I made it just in time for sunset while on my first trip to the Trinity National Forest, catching glimpses of sparkling lakes and pink mountaintops as I made my way through the switchbacks on highway 3. When I arrived in Hayfork it was long after dark, and I had trouble finding my friend’s cabin with no cell service off the winding, dirt roads. Luckily, in a small town like Hayfork, friendly neighbors helped point me in the right direction.
One of my best friends moved from Portland to Trinity County about a year ago, and Jessica’s settled quite beautifully with her partner, Cody, in a cozy studio and workshop tucked in the mountains under oak and eucalyptus trees. She makes jewelry and her partner works falling trees at Jefferson Snow Basin, a future sight of a back country skiing operation.
On their days off they frequently adventure in the nearby mountain wonderland. Before they moved into the cabin, Jessica and Cody we living and working on a nearby horse ranch, so we popped over to say hello the animals they used to care for.
Jessica showed me some of her favorite places to explore around her new home. We went to Helena to explore the ghost town, remnants of a gold miner’s past now overgrown by blackberries.
Then we hiked a ways along the North Fork Trinity River to visit one of her favorite summer swim spots. The deciduous trees were on the cusp of turning for fall, but the sun was still warm, and the emerald green water was crisp for a quick dip.
After we explored the river, we headed towards Hyampom to catch the last bit of golden light on the top of the ridge. We laid in the golden grass admiring the incredible blue gradient of the mountains as the sun went down.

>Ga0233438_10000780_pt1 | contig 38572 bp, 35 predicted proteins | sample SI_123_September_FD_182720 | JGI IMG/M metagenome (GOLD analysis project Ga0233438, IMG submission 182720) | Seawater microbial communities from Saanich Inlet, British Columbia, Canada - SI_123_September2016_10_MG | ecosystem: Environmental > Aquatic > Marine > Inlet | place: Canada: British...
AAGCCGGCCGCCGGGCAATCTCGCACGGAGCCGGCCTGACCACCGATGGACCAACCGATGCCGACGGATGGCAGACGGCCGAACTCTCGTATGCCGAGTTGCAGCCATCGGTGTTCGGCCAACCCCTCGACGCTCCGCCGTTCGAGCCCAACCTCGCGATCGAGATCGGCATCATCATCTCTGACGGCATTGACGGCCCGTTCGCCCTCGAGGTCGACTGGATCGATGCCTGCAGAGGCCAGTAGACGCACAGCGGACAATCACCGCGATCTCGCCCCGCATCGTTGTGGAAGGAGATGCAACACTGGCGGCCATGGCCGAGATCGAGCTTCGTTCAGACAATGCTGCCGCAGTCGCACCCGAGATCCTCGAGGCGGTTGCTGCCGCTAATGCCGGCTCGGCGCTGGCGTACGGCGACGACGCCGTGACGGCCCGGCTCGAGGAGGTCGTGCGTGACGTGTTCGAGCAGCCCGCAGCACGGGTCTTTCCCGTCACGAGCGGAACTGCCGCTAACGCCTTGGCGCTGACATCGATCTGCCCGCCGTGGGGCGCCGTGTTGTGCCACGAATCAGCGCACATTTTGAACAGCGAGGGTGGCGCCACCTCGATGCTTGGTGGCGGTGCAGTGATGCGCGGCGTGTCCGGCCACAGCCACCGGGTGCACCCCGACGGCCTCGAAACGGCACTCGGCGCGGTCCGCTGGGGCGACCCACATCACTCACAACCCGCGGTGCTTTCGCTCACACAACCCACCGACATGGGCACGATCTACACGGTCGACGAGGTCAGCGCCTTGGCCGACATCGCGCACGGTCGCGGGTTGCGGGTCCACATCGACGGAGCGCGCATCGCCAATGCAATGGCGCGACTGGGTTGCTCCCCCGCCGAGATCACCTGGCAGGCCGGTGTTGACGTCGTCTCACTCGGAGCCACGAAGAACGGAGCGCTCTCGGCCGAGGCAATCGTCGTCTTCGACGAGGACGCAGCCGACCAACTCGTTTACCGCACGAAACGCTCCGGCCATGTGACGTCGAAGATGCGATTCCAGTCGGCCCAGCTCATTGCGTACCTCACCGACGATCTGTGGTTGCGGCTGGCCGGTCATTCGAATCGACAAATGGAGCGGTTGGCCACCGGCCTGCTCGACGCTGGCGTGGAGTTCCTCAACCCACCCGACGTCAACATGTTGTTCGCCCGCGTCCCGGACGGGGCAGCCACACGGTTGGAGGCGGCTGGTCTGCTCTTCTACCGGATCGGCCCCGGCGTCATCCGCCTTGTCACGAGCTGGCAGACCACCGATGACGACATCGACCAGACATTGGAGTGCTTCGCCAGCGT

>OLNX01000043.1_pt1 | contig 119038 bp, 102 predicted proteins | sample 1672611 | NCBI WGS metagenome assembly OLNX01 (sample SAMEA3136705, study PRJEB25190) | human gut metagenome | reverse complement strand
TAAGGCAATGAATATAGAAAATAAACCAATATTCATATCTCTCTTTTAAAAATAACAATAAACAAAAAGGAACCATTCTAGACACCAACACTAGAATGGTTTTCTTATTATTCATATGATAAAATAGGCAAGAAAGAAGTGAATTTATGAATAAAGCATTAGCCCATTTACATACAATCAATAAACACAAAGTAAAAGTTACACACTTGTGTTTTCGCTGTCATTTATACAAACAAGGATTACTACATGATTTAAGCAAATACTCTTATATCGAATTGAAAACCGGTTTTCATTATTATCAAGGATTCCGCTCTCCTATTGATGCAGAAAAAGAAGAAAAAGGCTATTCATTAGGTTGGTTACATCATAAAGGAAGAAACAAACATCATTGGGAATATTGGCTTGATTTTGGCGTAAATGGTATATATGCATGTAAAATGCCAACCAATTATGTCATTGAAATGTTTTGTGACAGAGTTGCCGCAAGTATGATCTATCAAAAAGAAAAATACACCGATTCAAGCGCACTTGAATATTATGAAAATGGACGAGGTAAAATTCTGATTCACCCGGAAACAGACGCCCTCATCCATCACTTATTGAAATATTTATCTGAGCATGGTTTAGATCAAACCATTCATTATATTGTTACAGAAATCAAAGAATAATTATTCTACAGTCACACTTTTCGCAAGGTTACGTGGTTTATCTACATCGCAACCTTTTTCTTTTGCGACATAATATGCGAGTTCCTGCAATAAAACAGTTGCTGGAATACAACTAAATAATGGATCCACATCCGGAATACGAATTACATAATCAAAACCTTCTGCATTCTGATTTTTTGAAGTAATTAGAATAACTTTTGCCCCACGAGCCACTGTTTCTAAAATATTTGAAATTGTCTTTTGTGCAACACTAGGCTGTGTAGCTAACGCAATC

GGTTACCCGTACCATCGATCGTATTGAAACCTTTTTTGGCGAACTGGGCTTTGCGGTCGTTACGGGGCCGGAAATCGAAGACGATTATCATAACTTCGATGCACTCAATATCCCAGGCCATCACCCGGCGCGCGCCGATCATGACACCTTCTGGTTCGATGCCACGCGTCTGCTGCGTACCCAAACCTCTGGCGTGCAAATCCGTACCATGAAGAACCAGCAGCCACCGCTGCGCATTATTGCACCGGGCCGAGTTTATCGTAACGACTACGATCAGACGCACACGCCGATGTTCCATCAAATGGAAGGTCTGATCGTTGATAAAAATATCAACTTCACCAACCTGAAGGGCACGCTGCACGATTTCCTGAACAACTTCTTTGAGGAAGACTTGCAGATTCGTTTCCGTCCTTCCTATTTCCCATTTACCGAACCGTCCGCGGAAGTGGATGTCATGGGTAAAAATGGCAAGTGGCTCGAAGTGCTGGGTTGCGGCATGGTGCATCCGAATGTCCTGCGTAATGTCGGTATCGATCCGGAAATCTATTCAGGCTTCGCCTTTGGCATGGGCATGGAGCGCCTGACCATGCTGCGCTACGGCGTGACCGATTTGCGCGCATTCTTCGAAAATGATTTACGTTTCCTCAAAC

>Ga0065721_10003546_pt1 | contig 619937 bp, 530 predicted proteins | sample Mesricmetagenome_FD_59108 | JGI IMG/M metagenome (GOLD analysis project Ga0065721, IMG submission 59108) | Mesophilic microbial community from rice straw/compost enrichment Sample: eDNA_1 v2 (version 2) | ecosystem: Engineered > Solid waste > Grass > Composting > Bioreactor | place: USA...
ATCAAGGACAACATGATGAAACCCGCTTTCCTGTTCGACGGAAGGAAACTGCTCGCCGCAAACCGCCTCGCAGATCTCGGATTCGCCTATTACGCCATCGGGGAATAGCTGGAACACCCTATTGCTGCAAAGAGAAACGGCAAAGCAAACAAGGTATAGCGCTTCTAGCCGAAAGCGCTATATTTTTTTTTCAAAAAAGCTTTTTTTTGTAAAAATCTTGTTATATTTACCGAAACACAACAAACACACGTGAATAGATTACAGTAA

The next night we met Cody up at his work basecamp. At over 6,000 feet, there are 360 degree views of Trinity County, and on a clear day you can see Mount Shasta, Castle Crags, Bully Choop and the Trinity Alps to name a few.
The Jefferson Snow Basin basecamp is pretty barebones; a yellow shipping container partially buried in the side of the granite mountain top, powered by solar panels, and warmed by a wood-burning stove. There’s a bunkbed with a mountain of blankets, a propane stove for cooking and a bucket to wash your dishes. We sourced our water from a nearby spring that you hike into off the side of the road; however, there is no trail leading you to it, so the only way to find it is with a local. Down the hill beyond the spring lies an old backcountry cabin overlooking a golden meadow. It’s definitely very rustic, but you can tell someone occasionally puts it to use.
That night we cooked steaks over the fire pit as we watched the moonrise over the rocky mountain tops. The wind howled us to sleep and I read aloud some poems from my new favorite book “Earth Feelings” by B.G. Schelle I picked while visiting White Horse, Yukon territory earlier this year.
Have you ever been on a sacred stream
Where a whisper sounded loud,
And the sky was streaked with rays of heat
As it dropped its evening shroud,
Which gave the marsh an eerie gloom
Till even the frogs were low,
Then a great Blue Heron rose from the reeds
On wings as silent as snow?
And there were you in your frail canoe
In that hushed and holy place,
Feeling a chill and feeling alone,
Like the last of the human race.
WELL THEN MY FRIEND, YOU KNOW ABOUT EARTH FEELINGS.
To fully appreciate Amanda Leigh Smith’s work, it is best to think of her as equal parts road warrior, outdoor enthusiast and photo journalist. Her love of nature, and documenting how our relationship with it affects us on the deepest levels, is evident in every photo she takes. This is why we asked Amanda to document her first trip to the Trinity National Forest for us. These photos, and Amanda’s accompanying words, are the next best thing to hoping in your car and driving to Cascadia. If you want to really share in the experience, grab some of Cascade Forest Body Wash or Essential Oil. Many ingredients in these bottles were sustainably harvested in this very region. So open up Amanda’s story…inhale…exhale…and Bring Nature Home.